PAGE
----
ANSWER:  This is an important question.  Many sincere people are confused about this matter.  Let’s see what the Bible says:

If the Father and the Son is/are the exact same person, then Jesus—at the very least—employed deceptive (Num. 23:19; 1 Sam. 15:29; Psa. 92:15; Mal. 3:6; Rom. 3:4; Titus 1:2; Jas. 1:17-18) language throughout the gospel accounts.  Note:

  • Jesus said, “For I have come down from heaven, not to do My own will, but the will of Him who sent Me.” John 6:38
    • Yes or No: Did Jesus say He came to earth to do His own will (cf. 4:34)?

    • Question: Specifically Who sent Jesus from heaven (cf. 6:33, 38-39, 41, 42, 50, 51, 58)?
    • Yes or No: Does the text distinguish between the will of Jesus and the will of Him who sent Jesus?
    • Observation: If Jesus is the exact same person as God the Father in all respects, then Jesus a) sent Himself (a person can “go” himself, but he can’t “send” or commission himself—John 1:6, 22, 24; 17:18), and b) He actually lied and came from heaven to do His own will.
    • Question: What are the eternal implications, if in fact, Jesus came to do His own will and not the will of the Father?
  • Jesus said, “My Father, who has given them (i.e., sheep—mb, John 10:14-15) to Me, is greater than all; and no one is able to snatch them out of My Father’s hand.” John 10:29
    • Yes or No: Does the text distinguish between “My Father” and “Me”?
    • Question/Illustration: If I told you that my father has given me a set of new hand tools, would you think that I was only talking about one person or two?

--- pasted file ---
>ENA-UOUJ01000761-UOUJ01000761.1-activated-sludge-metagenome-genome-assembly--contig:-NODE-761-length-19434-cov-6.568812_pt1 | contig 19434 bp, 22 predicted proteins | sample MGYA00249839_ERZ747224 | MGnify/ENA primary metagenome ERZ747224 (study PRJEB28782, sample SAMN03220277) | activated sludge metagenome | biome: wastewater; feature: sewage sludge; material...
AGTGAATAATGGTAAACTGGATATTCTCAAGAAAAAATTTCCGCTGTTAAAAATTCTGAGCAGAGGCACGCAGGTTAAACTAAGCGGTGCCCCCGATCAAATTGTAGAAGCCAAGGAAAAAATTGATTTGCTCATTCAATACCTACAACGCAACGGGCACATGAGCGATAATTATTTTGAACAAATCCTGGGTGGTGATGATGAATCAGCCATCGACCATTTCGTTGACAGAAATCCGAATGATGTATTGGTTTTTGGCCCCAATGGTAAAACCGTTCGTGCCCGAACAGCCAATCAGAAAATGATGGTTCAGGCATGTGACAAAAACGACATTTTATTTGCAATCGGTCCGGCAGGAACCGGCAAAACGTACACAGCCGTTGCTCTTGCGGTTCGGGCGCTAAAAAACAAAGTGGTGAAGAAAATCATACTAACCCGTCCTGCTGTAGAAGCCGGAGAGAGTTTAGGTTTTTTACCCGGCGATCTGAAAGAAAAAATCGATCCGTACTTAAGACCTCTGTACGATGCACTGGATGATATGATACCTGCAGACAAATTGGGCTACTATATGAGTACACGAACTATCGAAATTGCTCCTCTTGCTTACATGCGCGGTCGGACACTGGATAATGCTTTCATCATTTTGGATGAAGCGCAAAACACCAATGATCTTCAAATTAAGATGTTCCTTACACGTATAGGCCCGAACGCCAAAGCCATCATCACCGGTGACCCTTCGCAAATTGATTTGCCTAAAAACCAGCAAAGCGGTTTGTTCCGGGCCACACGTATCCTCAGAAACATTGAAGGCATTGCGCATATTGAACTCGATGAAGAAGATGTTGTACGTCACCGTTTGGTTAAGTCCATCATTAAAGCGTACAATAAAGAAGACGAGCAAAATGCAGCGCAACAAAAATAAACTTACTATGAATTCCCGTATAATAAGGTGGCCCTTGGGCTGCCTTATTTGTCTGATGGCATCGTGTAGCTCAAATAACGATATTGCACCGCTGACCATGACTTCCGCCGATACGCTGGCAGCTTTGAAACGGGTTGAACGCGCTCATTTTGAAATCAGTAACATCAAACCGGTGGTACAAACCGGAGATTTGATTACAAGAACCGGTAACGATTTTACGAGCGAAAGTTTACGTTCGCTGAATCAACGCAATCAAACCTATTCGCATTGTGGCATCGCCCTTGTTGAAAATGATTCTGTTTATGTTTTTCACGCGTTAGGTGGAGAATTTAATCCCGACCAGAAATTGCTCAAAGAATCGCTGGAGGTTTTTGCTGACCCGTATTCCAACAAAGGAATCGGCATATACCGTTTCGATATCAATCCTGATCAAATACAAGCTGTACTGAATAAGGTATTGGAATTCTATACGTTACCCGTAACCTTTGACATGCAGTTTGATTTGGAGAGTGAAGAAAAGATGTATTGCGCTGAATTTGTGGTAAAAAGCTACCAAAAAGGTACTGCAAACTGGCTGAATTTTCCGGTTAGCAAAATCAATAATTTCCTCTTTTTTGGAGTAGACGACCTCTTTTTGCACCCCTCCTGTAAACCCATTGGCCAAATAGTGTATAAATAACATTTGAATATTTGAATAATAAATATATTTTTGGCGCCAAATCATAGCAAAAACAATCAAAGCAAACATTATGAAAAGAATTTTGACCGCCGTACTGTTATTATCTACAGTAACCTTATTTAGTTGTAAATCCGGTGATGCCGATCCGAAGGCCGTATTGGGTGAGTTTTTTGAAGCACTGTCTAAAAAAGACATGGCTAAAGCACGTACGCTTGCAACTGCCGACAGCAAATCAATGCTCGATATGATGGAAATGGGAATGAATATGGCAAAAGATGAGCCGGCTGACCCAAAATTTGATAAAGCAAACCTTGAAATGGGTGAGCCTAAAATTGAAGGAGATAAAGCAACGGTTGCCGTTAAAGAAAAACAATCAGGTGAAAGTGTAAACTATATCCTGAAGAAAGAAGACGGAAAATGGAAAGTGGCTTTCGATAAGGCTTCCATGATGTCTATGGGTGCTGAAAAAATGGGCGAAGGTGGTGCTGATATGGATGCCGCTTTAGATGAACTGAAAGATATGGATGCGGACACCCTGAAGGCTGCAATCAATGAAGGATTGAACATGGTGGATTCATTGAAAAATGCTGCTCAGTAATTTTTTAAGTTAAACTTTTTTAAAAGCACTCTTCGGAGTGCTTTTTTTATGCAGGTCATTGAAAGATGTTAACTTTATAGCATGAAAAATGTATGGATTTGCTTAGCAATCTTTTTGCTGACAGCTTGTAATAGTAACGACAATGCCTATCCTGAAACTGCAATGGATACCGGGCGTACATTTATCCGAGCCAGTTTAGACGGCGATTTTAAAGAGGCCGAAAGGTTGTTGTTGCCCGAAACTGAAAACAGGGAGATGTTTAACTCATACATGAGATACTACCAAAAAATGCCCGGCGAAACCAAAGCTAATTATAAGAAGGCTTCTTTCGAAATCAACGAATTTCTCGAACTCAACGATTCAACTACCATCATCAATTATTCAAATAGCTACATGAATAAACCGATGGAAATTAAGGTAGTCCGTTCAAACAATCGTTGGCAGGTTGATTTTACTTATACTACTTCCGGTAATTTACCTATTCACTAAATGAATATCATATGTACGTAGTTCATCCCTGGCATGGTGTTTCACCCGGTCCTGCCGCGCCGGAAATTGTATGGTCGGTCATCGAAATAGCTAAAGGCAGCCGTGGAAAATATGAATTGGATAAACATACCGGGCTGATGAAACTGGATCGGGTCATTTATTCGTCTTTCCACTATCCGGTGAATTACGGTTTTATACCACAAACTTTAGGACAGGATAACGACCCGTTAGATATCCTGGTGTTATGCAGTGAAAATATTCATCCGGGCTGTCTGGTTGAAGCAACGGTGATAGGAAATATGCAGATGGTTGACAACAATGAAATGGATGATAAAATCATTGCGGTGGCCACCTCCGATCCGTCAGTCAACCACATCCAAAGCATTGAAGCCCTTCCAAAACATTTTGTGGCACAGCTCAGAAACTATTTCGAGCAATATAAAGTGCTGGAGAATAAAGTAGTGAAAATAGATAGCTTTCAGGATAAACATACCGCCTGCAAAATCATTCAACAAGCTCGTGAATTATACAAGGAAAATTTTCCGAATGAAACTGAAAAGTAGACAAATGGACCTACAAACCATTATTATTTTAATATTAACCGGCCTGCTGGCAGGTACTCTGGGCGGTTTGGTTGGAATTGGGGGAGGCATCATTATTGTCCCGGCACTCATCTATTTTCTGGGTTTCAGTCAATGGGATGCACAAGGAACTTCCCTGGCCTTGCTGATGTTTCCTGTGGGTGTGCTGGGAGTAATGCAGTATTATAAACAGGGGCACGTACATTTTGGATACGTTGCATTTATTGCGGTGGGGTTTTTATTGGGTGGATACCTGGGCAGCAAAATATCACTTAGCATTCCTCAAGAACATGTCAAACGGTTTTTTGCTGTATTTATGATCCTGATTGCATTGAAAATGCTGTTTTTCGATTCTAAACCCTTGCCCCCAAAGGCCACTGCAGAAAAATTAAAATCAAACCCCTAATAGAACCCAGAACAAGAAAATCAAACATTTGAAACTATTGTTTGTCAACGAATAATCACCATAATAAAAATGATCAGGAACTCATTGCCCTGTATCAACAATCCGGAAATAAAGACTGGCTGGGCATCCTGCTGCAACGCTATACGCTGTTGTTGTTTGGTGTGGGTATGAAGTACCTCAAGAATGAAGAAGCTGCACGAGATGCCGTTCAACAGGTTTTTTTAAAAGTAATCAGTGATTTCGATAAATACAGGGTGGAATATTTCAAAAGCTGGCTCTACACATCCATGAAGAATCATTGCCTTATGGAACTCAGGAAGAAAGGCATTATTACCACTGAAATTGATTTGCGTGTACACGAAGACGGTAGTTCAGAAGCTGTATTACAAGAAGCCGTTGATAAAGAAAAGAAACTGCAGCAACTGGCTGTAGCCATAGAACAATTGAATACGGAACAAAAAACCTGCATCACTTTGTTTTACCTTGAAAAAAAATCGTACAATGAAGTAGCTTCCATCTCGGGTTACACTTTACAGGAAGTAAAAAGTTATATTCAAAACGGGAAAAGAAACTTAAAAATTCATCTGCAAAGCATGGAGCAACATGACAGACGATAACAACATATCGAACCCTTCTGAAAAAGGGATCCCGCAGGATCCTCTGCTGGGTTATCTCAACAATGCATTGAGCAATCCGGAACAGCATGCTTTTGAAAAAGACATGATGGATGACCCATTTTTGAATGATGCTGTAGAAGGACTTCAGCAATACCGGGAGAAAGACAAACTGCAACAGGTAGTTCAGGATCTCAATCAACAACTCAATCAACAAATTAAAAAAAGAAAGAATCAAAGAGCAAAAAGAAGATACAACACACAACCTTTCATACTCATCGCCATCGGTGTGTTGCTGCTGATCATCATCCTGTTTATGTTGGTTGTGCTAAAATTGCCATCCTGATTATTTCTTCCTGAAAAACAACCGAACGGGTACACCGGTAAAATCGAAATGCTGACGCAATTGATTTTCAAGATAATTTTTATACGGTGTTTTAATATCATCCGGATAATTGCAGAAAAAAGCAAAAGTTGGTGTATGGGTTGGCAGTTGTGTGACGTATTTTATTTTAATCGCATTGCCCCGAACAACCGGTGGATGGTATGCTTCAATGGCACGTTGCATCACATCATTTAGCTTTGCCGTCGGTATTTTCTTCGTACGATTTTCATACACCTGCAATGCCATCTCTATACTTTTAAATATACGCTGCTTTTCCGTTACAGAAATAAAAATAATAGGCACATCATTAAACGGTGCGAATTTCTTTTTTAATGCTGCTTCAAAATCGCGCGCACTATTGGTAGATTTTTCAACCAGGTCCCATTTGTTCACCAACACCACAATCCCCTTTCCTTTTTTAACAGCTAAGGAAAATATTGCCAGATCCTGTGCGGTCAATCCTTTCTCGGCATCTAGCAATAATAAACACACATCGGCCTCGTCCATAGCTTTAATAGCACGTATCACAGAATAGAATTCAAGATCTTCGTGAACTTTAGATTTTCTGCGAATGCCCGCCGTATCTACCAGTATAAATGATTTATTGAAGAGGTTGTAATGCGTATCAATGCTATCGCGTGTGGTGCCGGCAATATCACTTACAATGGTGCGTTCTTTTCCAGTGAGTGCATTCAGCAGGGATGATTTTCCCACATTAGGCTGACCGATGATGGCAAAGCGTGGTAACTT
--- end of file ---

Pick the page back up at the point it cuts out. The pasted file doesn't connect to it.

• Question: According to the passage, Who did the giving and Who did the receiving?
    • Observation: If Jesus is the exact same person as God the Father in all respects, then Jesus mentioned two persons in this passage, when He was really only talking about one person, and was therefore deceptive.
    • NOTE: In the very next verse (John 10:30), Jesus said, “I and My Father are one.”
      • Yes or No: Is Jesus saying that He and the Father are the exact same person?
      • Question: In the context of this chapter, in what sense are Jesus and the Father one?  (Answer:  The two are one in their care for, and protection of, the sheep).
      • Question: In what way(s) can two or more people be “one”?  (Answer:  They can be one in a) mind, attitude, and purpose:  24:3; Acts 4:32; 5:12; 8:6; Rom. 15:5-6; 1 Cor. 1:10; 2 Cor. 13:11; Phil. 1:27; 2:2; 4:2; 1 Pet. 3:8, and b) flesh—Gen. 2:24; 4:1-2; 1 Cor. 6:16).
  • Jesus said, “As the Father loved Me, I also have loved you; abide in My love.” John 15:9
    • Question: How many individuals or groups of individuals are mentioned in this verse?
    • Yes or No: Jesus tells us that He loved us as He loved Himself.
    • Question: According to this passage, Who loved Jesus?
7
Nov

1 Timothy 2:9-10